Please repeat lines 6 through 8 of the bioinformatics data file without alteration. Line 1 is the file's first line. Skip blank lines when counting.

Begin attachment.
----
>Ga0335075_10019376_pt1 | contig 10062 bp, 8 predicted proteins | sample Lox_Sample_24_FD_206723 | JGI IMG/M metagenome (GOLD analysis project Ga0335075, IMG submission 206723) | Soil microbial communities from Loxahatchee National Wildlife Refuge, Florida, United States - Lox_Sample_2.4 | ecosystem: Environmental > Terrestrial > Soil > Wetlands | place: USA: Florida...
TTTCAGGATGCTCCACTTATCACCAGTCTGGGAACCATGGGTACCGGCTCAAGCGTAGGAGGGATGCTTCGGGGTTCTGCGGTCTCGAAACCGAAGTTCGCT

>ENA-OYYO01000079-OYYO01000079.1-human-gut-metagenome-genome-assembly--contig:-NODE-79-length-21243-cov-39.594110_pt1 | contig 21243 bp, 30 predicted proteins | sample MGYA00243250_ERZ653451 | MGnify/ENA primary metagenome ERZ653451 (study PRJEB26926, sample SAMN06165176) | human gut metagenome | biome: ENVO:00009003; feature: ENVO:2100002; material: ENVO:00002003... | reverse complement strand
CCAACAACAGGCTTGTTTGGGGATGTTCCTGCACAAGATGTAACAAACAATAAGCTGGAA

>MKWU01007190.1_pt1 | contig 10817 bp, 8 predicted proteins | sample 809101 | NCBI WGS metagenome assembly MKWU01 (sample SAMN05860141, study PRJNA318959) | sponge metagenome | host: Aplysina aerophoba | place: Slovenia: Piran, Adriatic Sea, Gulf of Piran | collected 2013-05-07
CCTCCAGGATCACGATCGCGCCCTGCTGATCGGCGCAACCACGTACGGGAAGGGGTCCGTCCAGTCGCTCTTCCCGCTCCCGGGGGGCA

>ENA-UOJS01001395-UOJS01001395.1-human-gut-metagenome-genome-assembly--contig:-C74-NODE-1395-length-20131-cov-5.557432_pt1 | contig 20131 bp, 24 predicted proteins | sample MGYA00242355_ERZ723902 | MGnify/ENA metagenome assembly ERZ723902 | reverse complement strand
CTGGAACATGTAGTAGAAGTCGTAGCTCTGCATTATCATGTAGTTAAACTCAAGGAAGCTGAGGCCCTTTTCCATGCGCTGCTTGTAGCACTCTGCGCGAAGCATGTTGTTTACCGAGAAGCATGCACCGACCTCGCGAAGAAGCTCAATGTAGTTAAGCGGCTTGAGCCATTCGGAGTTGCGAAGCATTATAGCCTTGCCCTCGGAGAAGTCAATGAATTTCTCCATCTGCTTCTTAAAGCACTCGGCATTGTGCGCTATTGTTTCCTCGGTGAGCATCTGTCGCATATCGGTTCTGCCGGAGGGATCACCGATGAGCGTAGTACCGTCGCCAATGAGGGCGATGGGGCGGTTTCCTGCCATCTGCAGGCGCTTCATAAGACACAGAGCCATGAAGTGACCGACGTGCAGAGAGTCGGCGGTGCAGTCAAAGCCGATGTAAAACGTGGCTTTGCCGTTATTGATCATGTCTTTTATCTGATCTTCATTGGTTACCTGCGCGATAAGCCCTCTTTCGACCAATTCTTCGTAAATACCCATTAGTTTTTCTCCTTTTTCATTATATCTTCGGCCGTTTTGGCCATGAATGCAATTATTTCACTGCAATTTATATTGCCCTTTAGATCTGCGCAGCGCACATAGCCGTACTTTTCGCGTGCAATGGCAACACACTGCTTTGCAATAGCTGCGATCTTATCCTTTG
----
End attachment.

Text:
CCTCCAGGATCACGATCGCGCCCTGCTGATCGGCGCAACCACGTACGGGAAGGGGTCCGTCCAGTCGCTCTTCCCGCTCCCGGGGGGCA

>ENA-UOJS01001395-UOJS01001395.1-human-gut-metagenome-genome-assembly--contig:-C74-NODE-1395-length-20131-cov-5.557432_pt1 | contig 20131 bp, 24 predicted proteins | sample MGYA00242355_ERZ723902 | MGnify/ENA metagenome assembly ERZ723902 | reverse complement strand
CTGGAACATGTAGTAGAAGTCGTAGCTCTGCATTATCATGTAGTTAAACTCAAGGAAGCTGAGGCCCTTTTCCATGCGCTGCTTGTAGCACTCTGCGCGAAGCATGTTGTTTACCGAGAAGCATGCACCGACCTCGCGAAGAAGCTCAATGTAGTTAAGCGGCTTGAGCCATTCGGAGTTGCGAAGCATTATAGCCTTGCCCTCGGAGAAGTCAATGAATTTCTCCATCTGCTTCTTAAAGCACTCGGCATTGTGCGCTATTGTTTCCTCGGTGAGCATCTGTCGCATATCGGTTCTGCCGGAGGGATCACCGATGAGCGTAGTACCGTCGCCAATGAGGGCGATGGGGCGGTTTCCTGCCATCTGCAGGCGCTTCATAAGACACAGAGCCATGAAGTGACCGACGTGCAGAGAGTCGGCGGTGCAGTCAAAGCCGATGTAAAACGTGGCTTTGCCGTTATTGATCATGTCTTTTATCTGATCTTCATTGGTTACCTGCGCGATAAGCCCTCTTTCGACCAATTCTTCGTAAATACCCATTAGTTTTTCTCCTTTTTCATTATATCTTCGGCCGTTTTGGCCATGAATGCAATTATTTCACTGCAATTTATATTGCCCTTTAGATCTGCGCAGCGCACATAGCCGTACTTTTCGCGTGCAATGGCAACACACTGCTTTGCAATAGCTGCGATCTTATCCTTTG